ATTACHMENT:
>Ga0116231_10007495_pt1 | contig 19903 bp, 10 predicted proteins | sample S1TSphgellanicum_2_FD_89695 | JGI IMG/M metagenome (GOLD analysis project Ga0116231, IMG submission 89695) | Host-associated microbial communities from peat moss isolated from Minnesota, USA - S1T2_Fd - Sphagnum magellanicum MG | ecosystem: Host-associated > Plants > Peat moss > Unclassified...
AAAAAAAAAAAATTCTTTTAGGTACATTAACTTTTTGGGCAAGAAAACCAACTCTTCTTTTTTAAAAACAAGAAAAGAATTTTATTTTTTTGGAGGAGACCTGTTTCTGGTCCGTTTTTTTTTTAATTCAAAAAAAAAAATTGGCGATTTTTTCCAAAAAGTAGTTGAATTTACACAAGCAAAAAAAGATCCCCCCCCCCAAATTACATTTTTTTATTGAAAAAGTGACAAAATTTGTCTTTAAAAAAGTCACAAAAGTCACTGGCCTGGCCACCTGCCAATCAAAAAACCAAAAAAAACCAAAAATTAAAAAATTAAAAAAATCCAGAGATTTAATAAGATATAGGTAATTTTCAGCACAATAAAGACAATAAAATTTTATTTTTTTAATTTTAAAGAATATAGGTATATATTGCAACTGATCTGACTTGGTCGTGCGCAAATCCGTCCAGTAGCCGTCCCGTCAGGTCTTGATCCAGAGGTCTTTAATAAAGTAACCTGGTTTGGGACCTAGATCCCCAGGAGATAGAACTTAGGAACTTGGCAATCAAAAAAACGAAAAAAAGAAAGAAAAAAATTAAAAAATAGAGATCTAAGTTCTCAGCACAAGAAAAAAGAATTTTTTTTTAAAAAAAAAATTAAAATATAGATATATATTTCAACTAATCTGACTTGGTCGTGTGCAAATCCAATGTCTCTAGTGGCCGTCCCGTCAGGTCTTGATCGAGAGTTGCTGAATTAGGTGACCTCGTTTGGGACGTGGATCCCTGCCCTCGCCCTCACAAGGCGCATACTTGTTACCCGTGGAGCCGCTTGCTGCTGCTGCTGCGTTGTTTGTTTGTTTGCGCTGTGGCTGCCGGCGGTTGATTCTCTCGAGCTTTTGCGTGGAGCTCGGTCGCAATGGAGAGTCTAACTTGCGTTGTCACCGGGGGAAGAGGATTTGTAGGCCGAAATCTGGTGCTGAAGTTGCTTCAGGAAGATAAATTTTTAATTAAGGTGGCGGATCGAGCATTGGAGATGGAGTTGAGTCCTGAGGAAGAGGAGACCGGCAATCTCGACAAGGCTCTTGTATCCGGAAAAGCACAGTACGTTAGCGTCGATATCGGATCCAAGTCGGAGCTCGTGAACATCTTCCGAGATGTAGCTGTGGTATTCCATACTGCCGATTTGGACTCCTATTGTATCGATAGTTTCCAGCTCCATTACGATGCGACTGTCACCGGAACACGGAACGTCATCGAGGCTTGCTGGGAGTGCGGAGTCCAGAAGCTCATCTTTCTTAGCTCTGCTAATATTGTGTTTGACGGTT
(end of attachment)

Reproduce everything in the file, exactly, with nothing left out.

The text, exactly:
>Ga0116231_10007495_pt1 | contig 19903 bp, 10 predicted proteins | sample S1TSphgellanicum_2_FD_89695 | JGI IMG/M metagenome (GOLD analysis project Ga0116231, IMG submission 89695) | Host-associated microbial communities from peat moss isolated from Minnesota, USA - S1T2_Fd - Sphagnum magellanicum MG | ecosystem: Host-associated > Plants > Peat moss > Unclassified...
AAAAAAAAAAAATTCTTTTAGGTACATTAACTTTTTGGGCAAGAAAACCAACTCTTCTTTTTTAAAAACAAGAAAAGAATTTTATTTTTTTGGAGGAGACCTGTTTCTGGTCCGTTTTTTTTTTAATTCAAAAAAAAAAATTGGCGATTTTTTCCAAAAAGTAGTTGAATTTACACAAGCAAAAAAAGATCCCCCCCCCCAAATTACATTTTTTTATTGAAAAAGTGACAAAATTTGTCTTTAAAAAAGTCACAAAAGTCACTGGCCTGGCCACCTGCCAATCAAAAAACCAAAAAAAACCAAAAATTAAAAAATTAAAAAAATCCAGAGATTTAATAAGATATAGGTAATTTTCAGCACAATAAAGACAATAAAATTTTATTTTTTTAATTTTAAAGAATATAGGTATATATTGCAACTGATCTGACTTGGTCGTGCGCAAATCCGTCCAGTAGCCGTCCCGTCAGGTCTTGATCCAGAGGTCTTTAATAAAGTAACCTGGTTTGGGACCTAGATCCCCAGGAGATAGAACTTAGGAACTTGGCAATCAAAAAAACGAAAAAAAGAAAGAAAAAAATTAAAAAATAGAGATCTAAGTTCTCAGCACAAGAAAAAAGAATTTTTTTTTAAAAAAAAAATTAAAATATAGATATATATTTCAACTAATCTGACTTGGTCGTGTGCAAATCCAATGTCTCTAGTGGCCGTCCCGTCAGGTCTTGATCGAGAGTTGCTGAATTAGGTGACCTCGTTTGGGACGTGGATCCCTGCCCTCGCCCTCACAAGGCGCATACTTGTTACCCGTGGAGCCGCTTGCTGCTGCTGCTGCGTTGTTTGTTTGTTTGCGCTGTGGCTGCCGGCGGTTGATTCTCTCGAGCTTTTGCGTGGAGCTCGGTCGCAATGGAGAGTCTAACTTGCGTTGTCACCGGGGGAAGAGGATTTGTAGGCCGAAATCTGGTGCTGAAGTTGCTTCAGGAAGATAAATTTTTAATTAAGGTGGCGGATCGAGCATTGGAGATGGAGTTGAGTCCTGAGGAAGAGGAGACCGGCAATCTCGACAAGGCTCTTGTATCCGGAAAAGCACAGTACGTTAGCGTCGATATCGGATCCAAGTCGGAGCTCGTGAACATCTTCCGAGATGTAGCTGTGGTATTCCATACTGCCGATTTGGACTCCTATTGTATCGATAGTTTCCAGCTCCATTACGATGCGACTGTCACCGGAACACGGAACGTCATCGAGGCTTGCTGGGAGTGCGGAGTCCAGAAGCTCATCTTTCTTAGCTCTGCTAATATTGTGTTTGACGGTT